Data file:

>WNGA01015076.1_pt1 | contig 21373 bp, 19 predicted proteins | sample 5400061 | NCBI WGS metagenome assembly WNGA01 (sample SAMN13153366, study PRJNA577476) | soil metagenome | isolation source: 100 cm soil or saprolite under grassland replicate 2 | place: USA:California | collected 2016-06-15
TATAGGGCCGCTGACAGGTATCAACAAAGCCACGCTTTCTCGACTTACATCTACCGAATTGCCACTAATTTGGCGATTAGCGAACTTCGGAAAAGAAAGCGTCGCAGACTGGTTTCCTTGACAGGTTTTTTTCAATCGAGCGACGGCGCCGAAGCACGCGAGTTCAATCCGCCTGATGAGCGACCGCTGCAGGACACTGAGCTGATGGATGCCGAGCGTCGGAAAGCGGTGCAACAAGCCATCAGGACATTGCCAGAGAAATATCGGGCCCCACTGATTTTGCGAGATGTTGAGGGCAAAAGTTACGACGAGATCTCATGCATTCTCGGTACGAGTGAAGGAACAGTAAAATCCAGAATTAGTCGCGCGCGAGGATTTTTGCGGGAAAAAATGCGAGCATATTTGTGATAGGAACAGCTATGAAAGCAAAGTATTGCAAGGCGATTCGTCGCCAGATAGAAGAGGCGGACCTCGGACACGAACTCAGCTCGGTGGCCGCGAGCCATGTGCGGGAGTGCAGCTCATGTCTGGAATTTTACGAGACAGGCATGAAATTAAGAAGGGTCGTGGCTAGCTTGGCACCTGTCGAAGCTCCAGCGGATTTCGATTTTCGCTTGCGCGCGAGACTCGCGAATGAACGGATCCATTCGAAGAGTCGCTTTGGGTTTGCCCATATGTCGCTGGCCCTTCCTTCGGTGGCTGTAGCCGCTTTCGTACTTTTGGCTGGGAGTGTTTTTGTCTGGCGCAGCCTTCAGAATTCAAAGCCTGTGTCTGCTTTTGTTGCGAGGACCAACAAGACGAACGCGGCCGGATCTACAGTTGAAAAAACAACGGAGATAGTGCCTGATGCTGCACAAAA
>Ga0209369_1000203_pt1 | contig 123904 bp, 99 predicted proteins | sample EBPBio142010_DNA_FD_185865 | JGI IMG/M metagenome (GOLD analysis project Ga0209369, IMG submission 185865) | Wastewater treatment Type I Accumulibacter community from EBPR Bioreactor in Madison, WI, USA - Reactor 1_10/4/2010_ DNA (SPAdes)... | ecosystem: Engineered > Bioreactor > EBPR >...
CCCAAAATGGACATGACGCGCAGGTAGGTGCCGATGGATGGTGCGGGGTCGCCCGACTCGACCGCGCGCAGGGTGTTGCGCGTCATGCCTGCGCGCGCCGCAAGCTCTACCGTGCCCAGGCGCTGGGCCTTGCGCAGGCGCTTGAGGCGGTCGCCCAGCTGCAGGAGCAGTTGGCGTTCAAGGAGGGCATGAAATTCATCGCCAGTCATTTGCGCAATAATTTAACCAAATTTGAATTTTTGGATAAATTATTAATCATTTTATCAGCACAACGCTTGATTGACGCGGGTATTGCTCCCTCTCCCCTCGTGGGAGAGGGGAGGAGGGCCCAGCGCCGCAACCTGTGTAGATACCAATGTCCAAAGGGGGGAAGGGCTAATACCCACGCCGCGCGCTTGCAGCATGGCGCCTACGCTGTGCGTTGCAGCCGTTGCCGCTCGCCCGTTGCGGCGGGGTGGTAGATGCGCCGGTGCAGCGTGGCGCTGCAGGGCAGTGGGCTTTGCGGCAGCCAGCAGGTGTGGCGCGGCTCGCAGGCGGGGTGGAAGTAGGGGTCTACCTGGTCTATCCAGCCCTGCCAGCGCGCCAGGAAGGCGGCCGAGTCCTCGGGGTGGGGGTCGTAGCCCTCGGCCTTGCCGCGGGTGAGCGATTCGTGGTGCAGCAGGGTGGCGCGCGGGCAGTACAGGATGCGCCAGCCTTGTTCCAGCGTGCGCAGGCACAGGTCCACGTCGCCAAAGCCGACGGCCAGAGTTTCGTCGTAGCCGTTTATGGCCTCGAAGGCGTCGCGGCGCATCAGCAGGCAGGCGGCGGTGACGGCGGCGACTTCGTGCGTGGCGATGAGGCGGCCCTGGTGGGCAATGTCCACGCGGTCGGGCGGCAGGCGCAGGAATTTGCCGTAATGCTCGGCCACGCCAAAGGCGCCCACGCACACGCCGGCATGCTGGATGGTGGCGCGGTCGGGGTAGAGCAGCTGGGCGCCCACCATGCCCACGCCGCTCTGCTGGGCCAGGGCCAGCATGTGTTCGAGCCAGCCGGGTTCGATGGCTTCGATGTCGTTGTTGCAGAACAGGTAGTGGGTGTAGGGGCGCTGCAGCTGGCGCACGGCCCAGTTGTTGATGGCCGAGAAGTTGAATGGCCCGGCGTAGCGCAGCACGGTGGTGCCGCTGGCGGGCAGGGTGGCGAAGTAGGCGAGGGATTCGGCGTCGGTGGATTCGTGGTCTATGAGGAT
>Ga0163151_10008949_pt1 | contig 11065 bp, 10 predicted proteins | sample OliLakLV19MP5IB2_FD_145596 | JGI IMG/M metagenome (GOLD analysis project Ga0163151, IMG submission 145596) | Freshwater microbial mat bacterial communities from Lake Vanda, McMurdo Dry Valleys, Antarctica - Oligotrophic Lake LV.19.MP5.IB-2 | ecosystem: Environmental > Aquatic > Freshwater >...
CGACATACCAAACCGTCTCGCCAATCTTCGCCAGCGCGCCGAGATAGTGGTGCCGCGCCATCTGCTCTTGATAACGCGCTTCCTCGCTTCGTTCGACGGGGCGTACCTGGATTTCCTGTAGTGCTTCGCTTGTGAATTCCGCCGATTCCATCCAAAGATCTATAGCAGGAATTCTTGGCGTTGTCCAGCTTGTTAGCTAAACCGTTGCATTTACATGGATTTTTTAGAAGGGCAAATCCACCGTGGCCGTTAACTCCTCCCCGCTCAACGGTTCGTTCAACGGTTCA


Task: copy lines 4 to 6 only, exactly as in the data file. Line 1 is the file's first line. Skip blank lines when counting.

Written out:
CCCAAAATGGACATGACGCGCAGGTAGGTGCCGATGGATGGTGCGGGGTCGCCCGACTCGACCGCGCGCAGGGTGTTGCGCGTCATGCCTGCGCGCGCCGCAAGCTCTACCGTGCCCAGGCGCTGGGCCTTGCGCAGGCGCTTGAGGCGGTCGCCCAGCTGCAGGAGCAGTTGGCGTTCAAGGAGGGCATGAAATTCATCGCCAGTCATTTGCGCAATAATTTAACCAAATTTGAATTTTTGGATAAATTATTAATCATTTTATCAGCACAACGCTTGATTGACGCGGGTATTGCTCCCTCTCCCCTCGTGGGAGAGGGGAGGAGGGCCCAGCGCCGCAACCTGTGTAGATACCAATGTCCAAAGGGGGGAAGGGCTAATACCCACGCCGCGCGCTTGCAGCATGGCGCCTACGCTGTGCGTTGCAGCCGTTGCCGCTCGCCCGTTGCGGCGGGGTGGTAGATGCGCCGGTGCAGCGTGGCGCTGCAGGGCAGTGGGCTTTGCGGCAGCCAGCAGGTGTGGCGCGGCTCGCAGGCGGGGTGGAAGTAGGGGTCTACCTGGTCTATCCAGCCCTGCCAGCGCGCCAGGAAGGCGGCCGAGTCCTCGGGGTGGGGGTCGTAGCCCTCGGCCTTGCCGCGGGTGAGCGATTCGTGGTGCAGCAGGGTGGCGCGCGGGCAGTACAGGATGCGCCAGCCTTGTTCCAGCGTGCGCAGGCACAGGTCCACGTCGCCAAAGCCGACGGCCAGAGTTTCGTCGTAGCCGTTTATGGCCTCGAAGGCGTCGCGGCGCATCAGCAGGCAGGCGGCGGTGACGGCGGCGACTTCGTGCGTGGCGATGAGGCGGCCCTGGTGGGCAATGTCCACGCGGTCGGGCGGCAGGCGCAGGAATTTGCCGTAATGCTCGGCCACGCCAAAGGCGCCCACGCACACGCCGGCATGCTGGATGGTGGCGCGGTCGGGGTAGAGCAGCTGGGCGCCCACCATGCCCACGCCGCTCTGCTGGGCCAGGGCCAGCATGTGTTCGAGCCAGCCGGGTTCGATGGCTTCGATGTCGTTGTTGCAGAACAGGTAGTGGGTGTAGGGGCGCTGCAGCTGGCGCACGGCCCAGTTGTTGATGGCCGAGAAGTTGAATGGCCCGGCGTAGCGCAGCACGGTGGTGCCGCTGGCGGGCAGGGTGGCGAAGTAGGCGAGGGATTCGGCGTCGGTGGATTCGTGGTCTATGAGGAT
>Ga0163151_10008949_pt1 | contig 11065 bp, 10 predicted proteins | sample OliLakLV19MP5IB2_FD_145596 | JGI IMG/M metagenome (GOLD analysis project Ga0163151, IMG submission 145596) | Freshwater microbial mat bacterial communities from Lake Vanda, McMurdo Dry Valleys, Antarctica - Oligotrophic Lake LV.19.MP5.IB-2 | ecosystem: Environmental > Aquatic > Freshwater >...
CGACATACCAAACCGTCTCGCCAATCTTCGCCAGCGCGCCGAGATAGTGGTGCCGCGCCATCTGCTCTTGATAACGCGCTTCCTCGCTTCGTTCGACGGGGCGTACCTGGATTTCCTGTAGTGCTTCGCTTGTGAATTCCGCCGATTCCATCCAAAGATCTATAGCAGGAATTCTTGGCGTTGTCCAGCTTGTTAGCTAAACCGTTGCATTTACATGGATTTTTTAGAAGGGCAAATCCACCGTGGCCGTTAACTCCTCCCCGCTCAACGGTTCGTTCAACGGTTCA